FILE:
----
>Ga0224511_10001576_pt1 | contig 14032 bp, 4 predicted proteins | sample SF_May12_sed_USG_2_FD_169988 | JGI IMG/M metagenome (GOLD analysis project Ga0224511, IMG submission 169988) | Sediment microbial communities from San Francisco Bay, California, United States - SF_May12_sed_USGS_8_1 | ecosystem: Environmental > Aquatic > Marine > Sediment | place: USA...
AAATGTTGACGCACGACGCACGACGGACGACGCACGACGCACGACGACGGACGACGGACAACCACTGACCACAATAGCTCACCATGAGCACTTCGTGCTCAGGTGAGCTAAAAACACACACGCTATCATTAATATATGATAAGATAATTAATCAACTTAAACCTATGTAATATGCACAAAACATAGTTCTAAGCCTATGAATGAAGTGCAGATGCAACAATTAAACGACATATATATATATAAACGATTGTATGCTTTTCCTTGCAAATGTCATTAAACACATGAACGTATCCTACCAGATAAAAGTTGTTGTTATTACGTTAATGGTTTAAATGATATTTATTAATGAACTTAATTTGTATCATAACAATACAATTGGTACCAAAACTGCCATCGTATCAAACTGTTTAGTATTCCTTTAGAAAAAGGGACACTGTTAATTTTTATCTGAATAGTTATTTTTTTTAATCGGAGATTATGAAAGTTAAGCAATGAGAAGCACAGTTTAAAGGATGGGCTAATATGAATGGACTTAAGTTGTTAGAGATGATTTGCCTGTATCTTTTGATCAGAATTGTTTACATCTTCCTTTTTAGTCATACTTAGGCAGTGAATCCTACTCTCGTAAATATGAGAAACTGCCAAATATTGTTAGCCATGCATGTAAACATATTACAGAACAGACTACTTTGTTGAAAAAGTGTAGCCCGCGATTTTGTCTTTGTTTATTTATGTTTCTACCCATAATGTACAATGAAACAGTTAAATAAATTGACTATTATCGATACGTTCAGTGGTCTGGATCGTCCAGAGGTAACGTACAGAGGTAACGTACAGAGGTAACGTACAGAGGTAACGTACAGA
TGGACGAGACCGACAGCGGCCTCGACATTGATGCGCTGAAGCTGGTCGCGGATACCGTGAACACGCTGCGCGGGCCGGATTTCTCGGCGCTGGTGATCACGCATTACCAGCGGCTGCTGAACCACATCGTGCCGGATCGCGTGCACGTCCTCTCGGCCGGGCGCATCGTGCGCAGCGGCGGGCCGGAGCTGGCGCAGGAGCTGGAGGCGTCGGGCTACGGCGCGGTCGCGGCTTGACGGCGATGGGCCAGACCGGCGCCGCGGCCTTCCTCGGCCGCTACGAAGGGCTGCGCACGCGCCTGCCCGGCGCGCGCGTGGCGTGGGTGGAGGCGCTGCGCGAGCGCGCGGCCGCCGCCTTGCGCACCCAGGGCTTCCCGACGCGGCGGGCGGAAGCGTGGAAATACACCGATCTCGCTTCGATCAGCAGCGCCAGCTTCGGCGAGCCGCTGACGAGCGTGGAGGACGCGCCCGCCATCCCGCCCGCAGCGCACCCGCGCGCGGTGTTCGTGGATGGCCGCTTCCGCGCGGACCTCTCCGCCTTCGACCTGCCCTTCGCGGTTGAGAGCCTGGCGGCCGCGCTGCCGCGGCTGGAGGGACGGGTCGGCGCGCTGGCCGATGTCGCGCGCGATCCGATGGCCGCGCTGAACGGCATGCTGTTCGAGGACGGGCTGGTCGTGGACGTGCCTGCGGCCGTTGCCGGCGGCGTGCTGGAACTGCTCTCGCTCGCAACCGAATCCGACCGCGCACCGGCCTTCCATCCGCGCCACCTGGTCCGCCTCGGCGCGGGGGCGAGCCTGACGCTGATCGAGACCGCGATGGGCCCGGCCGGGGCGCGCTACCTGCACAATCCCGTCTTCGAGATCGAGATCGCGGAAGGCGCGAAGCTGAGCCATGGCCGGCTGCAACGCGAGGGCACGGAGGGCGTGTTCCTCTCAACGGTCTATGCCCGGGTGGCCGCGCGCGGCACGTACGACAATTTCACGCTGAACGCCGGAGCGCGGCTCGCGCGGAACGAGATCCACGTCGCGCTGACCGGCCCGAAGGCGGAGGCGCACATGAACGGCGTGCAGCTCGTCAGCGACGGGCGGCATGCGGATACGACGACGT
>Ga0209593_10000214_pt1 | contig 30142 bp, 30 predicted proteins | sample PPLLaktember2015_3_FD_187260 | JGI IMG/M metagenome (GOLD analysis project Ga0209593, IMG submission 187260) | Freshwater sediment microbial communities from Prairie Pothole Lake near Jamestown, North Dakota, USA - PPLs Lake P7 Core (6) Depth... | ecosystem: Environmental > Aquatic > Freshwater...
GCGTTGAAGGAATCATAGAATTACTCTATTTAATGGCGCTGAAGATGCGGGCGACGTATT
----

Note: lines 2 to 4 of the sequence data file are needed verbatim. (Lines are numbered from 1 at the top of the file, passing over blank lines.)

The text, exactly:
AAATGTTGACGCACGACGCACGACGGACGACGCACGACGCACGACGACGGACGACGGACAACCACTGACCACAATAGCTCACCATGAGCACTTCGTGCTCAGGTGAGCTAAAAACACACACGCTATCATTAATATATGATAAGATAATTAATCAACTTAAACCTATGTAATATGCACAAAACATAGTTCTAAGCCTATGAATGAAGTGCAGATGCAACAATTAAACGACATATATATATATAAACGATTGTATGCTTTTCCTTGCAAATGTCATTAAACACATGAACGTATCCTACCAGATAAAAGTTGTTGTTATTACGTTAATGGTTTAAATGATATTTATTAATGAACTTAATTTGTATCATAACAATACAATTGGTACCAAAACTGCCATCGTATCAAACTGTTTAGTATTCCTTTAGAAAAAGGGACACTGTTAATTTTTATCTGAATAGTTATTTTTTTTAATCGGAGATTATGAAAGTTAAGCAATGAGAAGCACAGTTTAAAGGATGGGCTAATATGAATGGACTTAAGTTGTTAGAGATGATTTGCCTGTATCTTTTGATCAGAATTGTTTACATCTTCCTTTTTAGTCATACTTAGGCAGTGAATCCTACTCTCGTAAATATGAGAAACTGCCAAATATTGTTAGCCATGCATGTAAACATATTACAGAACAGACTACTTTGTTGAAAAAGTGTAGCCCGCGATTTTGTCTTTGTTTATTTATGTTTCTACCCATAATGTACAATGAAACAGTTAAATAAATTGACTATTATCGATACGTTCAGTGGTCTGGATCGTCCAGAGGTAACGTACAGAGGTAACGTACAGAGGTAACGTACAGAGGTAACGTACAGA
TGGACGAGACCGACAGCGGCCTCGACATTGATGCGCTGAAGCTGGTCGCGGATACCGTGAACACGCTGCGCGGGCCGGATTTCTCGGCGCTGGTGATCACGCATTACCAGCGGCTGCTGAACCACATCGTGCCGGATCGCGTGCACGTCCTCTCGGCCGGGCGCATCGTGCGCAGCGGCGGGCCGGAGCTGGCGCAGGAGCTGGAGGCGTCGGGCTACGGCGCGGTCGCGGCTTGACGGCGATGGGCCAGACCGGCGCCGCGGCCTTCCTCGGCCGCTACGAAGGGCTGCGCACGCGCCTGCCCGGCGCGCGCGTGGCGTGGGTGGAGGCGCTGCGCGAGCGCGCGGCCGCCGCCTTGCGCACCCAGGGCTTCCCGACGCGGCGGGCGGAAGCGTGGAAATACACCGATCTCGCTTCGATCAGCAGCGCCAGCTTCGGCGAGCCGCTGACGAGCGTGGAGGACGCGCCCGCCATCCCGCCCGCAGCGCACCCGCGCGCGGTGTTCGTGGATGGCCGCTTCCGCGCGGACCTCTCCGCCTTCGACCTGCCCTTCGCGGTTGAGAGCCTGGCGGCCGCGCTGCCGCGGCTGGAGGGACGGGTCGGCGCGCTGGCCGATGTCGCGCGCGATCCGATGGCCGCGCTGAACGGCATGCTGTTCGAGGACGGGCTGGTCGTGGACGTGCCTGCGGCCGTTGCCGGCGGCGTGCTGGAACTGCTCTCGCTCGCAACCGAATCCGACCGCGCACCGGCCTTCCATCCGCGCCACCTGGTCCGCCTCGGCGCGGGGGCGAGCCTGACGCTGATCGAGACCGCGATGGGCCCGGCCGGGGCGCGCTACCTGCACAATCCCGTCTTCGAGATCGAGATCGCGGAAGGCGCGAAGCTGAGCCATGGCCGGCTGCAACGCGAGGGCACGGAGGGCGTGTTCCTCTCAACGGTCTATGCCCGGGTGGCCGCGCGCGGCACGTACGACAATTTCACGCTGAACGCCGGAGCGCGGCTCGCGCGGAACGAGATCCACGTCGCGCTGACCGGCCCGAAGGCGGAGGCGCACATGAACGGCGTGCAGCTCGTCAGCGACGGGCGGCATGCGGATACGACGACGT
>Ga0209593_10000214_pt1 | contig 30142 bp, 30 predicted proteins | sample PPLLaktember2015_3_FD_187260 | JGI IMG/M metagenome (GOLD analysis project Ga0209593, IMG submission 187260) | Freshwater sediment microbial communities from Prairie Pothole Lake near Jamestown, North Dakota, USA - PPLs Lake P7 Core (6) Depth... | ecosystem: Environmental > Aquatic > Freshwater...